'Wild garlic' plant shows promise
Medicinal plants are an integral part of African culture, one of the oldest and most diverse in the world. In South Africa, 21st century drug therapy is used side-by-side with traditional African medicines to heal the sick. While plants have been used in African medicine to treat fever, asthma, constipation, esophageal cancer and hypertension, scientific analyses of the purported benefits of many plants is still scant. A team of researchers has now examined the effectiveness of 16 plants growing in the country's Kwa-Zulu Natal region and concluded that eight plant extracts may hold value for treating high blood pressure (hypertension).
The study, entitled ACE Inhibitor Activity of Nutritive Plants in Kwa-Zulu Natal, was conducted by Irene Mackraj and S. Ramesar, both of the Department of Physiology and Physiological Chemistry; and H. Baijnath, Department of Biological and Conservation Sciences; University of Kwa-Zulu Natal, Durban, South Africa. Dr. Mackraj presented the team's findings at the 120th annual meeting of the American Physiological Society held last month as part of the Experimental Biology (EB '07) conference in Washington, DC.
Hypertension is treated with medication, including drugs such as angiotensin-converting enzyme inhibitors (ACEI) and angiotensin II receptor blockers (ARB). These drugs not only lower blood pressure but offer additional protection to the brain and heart. ACEI, in particular, provide beneficial properties to patients with type 1 diabetes.
In an effort to identify indigenous plants consumed by the local population in Kwa-Zulu Natal that hold potential antihypertensive properties, the researchers examined 16 plants to identify ACE inhibitor activity. The plants were:
- Amaranthus dubius, a flowering plant also known as spleen amaranth
- Amaranthus hybridus, commonly known as smooth pigweed or slim amaranth
- Amaranthus spinosus, also known as spiny amaranth
- Asystasia gangetica, an ornamental, ground cover known as Chinese violet. Also used in Nigerian folk medicine for the management of asthma.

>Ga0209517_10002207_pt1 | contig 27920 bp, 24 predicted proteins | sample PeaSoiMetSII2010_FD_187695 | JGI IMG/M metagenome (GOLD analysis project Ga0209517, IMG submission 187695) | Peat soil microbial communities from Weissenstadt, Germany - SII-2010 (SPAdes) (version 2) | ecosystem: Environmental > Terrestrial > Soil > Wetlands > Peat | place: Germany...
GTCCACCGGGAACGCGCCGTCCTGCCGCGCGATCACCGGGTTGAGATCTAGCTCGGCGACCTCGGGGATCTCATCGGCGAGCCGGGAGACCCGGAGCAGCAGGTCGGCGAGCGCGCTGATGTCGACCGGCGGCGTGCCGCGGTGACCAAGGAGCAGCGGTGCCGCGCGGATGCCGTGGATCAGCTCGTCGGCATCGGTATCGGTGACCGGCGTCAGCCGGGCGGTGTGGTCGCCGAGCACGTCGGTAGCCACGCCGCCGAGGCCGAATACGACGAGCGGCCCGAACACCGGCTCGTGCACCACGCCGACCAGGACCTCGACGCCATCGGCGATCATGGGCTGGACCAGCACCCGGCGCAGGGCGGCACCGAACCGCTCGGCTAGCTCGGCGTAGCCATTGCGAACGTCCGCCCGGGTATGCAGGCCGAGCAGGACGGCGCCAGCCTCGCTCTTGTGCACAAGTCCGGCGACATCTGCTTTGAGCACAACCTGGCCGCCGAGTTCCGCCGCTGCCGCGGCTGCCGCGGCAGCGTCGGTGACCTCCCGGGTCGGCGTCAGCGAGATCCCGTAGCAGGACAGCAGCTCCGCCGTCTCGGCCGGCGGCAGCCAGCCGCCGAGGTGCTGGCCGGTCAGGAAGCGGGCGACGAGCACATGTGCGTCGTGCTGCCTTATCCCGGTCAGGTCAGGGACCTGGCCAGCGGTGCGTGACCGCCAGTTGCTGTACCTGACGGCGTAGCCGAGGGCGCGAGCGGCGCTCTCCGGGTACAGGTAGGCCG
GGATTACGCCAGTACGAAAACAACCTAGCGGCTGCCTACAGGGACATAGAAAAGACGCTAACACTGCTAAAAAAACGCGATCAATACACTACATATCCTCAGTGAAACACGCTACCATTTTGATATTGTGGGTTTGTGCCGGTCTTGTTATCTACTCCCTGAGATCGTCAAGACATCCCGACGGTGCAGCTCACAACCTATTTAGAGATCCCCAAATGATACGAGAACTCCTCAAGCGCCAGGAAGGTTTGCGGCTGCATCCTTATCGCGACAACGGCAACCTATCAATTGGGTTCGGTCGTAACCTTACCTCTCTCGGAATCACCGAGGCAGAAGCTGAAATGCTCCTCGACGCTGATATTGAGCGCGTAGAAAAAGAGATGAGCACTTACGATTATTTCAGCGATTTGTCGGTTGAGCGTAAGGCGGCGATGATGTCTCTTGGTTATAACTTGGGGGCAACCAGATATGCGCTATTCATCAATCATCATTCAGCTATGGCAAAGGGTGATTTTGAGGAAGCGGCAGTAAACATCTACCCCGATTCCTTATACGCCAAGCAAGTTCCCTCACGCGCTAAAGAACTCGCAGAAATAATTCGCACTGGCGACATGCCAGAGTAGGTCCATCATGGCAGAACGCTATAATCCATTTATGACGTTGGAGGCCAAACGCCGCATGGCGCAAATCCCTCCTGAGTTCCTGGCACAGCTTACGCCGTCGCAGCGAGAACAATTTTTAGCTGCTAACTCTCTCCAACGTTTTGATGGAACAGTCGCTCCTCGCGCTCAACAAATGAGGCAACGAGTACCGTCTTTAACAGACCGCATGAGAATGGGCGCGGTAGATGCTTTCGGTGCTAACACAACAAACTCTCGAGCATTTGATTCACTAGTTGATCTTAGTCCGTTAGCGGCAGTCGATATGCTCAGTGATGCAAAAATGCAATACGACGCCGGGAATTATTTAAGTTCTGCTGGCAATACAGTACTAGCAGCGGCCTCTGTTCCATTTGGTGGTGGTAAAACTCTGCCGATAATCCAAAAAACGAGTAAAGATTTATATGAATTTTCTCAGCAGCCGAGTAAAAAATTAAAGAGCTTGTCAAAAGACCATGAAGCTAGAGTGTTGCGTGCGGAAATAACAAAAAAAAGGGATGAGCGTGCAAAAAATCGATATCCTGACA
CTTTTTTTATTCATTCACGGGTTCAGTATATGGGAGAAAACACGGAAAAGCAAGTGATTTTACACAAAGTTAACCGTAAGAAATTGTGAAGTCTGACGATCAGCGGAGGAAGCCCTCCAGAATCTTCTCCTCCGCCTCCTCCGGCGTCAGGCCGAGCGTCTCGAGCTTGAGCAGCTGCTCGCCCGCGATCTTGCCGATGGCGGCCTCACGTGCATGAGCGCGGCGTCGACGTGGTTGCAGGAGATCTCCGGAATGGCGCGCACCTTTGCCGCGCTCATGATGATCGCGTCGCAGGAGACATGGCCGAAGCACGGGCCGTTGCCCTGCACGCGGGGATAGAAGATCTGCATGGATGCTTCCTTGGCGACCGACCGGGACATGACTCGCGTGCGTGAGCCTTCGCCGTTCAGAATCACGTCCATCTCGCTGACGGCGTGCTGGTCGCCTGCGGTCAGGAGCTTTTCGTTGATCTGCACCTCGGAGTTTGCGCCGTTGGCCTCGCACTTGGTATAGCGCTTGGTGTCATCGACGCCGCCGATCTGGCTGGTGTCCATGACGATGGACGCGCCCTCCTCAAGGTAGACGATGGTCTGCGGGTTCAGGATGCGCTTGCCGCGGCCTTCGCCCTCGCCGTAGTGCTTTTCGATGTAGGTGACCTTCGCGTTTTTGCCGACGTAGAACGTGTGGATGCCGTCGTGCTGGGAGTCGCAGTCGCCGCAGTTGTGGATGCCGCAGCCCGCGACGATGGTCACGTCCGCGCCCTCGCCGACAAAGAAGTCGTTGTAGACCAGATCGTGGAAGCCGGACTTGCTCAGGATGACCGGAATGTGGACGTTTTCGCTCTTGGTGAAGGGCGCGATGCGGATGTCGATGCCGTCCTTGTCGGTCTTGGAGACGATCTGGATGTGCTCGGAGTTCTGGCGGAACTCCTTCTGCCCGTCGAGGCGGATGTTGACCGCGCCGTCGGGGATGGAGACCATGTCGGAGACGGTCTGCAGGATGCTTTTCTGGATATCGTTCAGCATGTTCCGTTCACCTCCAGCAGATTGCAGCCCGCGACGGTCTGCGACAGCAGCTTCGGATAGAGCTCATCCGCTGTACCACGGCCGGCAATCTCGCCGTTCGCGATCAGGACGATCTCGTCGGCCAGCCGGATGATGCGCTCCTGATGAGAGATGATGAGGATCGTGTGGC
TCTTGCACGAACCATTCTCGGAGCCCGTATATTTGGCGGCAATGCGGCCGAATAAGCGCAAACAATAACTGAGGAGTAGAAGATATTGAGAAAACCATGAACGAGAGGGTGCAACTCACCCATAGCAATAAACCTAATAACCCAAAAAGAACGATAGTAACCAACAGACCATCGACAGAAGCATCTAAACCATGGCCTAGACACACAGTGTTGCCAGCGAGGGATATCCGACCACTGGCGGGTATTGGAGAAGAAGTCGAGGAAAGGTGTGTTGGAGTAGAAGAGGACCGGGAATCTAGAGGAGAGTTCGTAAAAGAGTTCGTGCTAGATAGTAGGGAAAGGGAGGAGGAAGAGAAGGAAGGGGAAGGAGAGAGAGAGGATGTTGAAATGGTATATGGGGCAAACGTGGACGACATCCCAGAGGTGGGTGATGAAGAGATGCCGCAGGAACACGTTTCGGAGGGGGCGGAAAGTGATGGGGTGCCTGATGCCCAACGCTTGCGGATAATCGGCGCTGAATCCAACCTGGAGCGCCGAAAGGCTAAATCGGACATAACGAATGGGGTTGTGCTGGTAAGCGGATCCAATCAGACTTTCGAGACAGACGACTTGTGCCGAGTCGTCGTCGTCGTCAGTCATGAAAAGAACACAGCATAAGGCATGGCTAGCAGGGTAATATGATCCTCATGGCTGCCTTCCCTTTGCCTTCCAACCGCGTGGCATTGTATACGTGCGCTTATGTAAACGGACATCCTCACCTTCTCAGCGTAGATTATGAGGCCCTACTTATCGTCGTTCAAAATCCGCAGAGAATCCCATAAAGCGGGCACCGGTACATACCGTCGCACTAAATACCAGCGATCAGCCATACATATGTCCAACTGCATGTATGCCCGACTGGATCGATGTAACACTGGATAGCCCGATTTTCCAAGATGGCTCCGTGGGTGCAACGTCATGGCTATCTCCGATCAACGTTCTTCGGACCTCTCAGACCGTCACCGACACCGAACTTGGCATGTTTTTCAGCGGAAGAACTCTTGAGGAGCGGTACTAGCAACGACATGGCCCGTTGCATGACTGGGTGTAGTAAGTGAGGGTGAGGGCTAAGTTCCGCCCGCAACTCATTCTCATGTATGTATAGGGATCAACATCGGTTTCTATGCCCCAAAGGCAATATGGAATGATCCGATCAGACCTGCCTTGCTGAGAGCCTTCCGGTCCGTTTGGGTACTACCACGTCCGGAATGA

- Centella asiatica, a small herbaceous annual plant commonly referred to as Asiatic pennywort
- Ceratotheca triloba, a tall annual plant that flowers in summer sometimes referred to as poppy sue
- Chenopodium album, also called lamb's quarters, this is a weedy annual plant
- Emex australis, commonly known as southern three corner jack
- Galinsoga parviflora, commonly referred to as gallant soldier
- Justicia flava, also known as yellow justicia and taken for coughs and treatment of fevers
- Momordica balsamina, an African herbal traditional medicine also known as the balsam apple
- Oxygonum sinuatum, an invasive weed with no common name
- Physalis viscosa, known as starhair ground cherry
- Senna occidentalis, a very leafy tropical shrub whose seeds have been used in coffee; called septic weed
- Solanum nodiflorum, also known as white nightshade
- Tulbaghia violacea, a bulbous plant with hairless leaves often referred to as society or wild garlic
Eight of the 16 plants demonstrated ACE inhibition activity were: Amaranthus dubius, Amaranthus hybridus, Asystasia gangetica, Galinsoga parviflora, Justicia flava, Oxygonum sinuatum, Physalis viscosa, and Tulbaghia violacea.
The Stand Out "Wild Garlic" (Tulbaghia violacea) Plant
Only one plant - Tulbaghia violacea - showed more than 50 percent inhibition in both extract preparations. Further testing has revealed that the plant has promising hypotensive affects. The plant is commonly associated with onions and garlic and highly concentrated in Southern Africa. It is best known as "wild garlic."
Researchers have recorded that the plant was pounded into formulations and used by native South Africans to relieve stomach ailments, rheumatism and high fevers. Other researchers found (1966) that native South Africans rubbed the leaves of the plant on the head for sinus headaches and used plant infusions for colic and restlessness in young children. The most direct discovery is the 1993 finding that large doses of popular garlic preparations significantly decreased the diastolic blood pressure in human patients 5-14 hours after the dose with no significant side effects. In addition, wild and cultivated garlic preparations were shown to decrease systolic blood pressure in rats.
Yesterday's folk remedies may one day be just what the 21st century doctor orders. - APS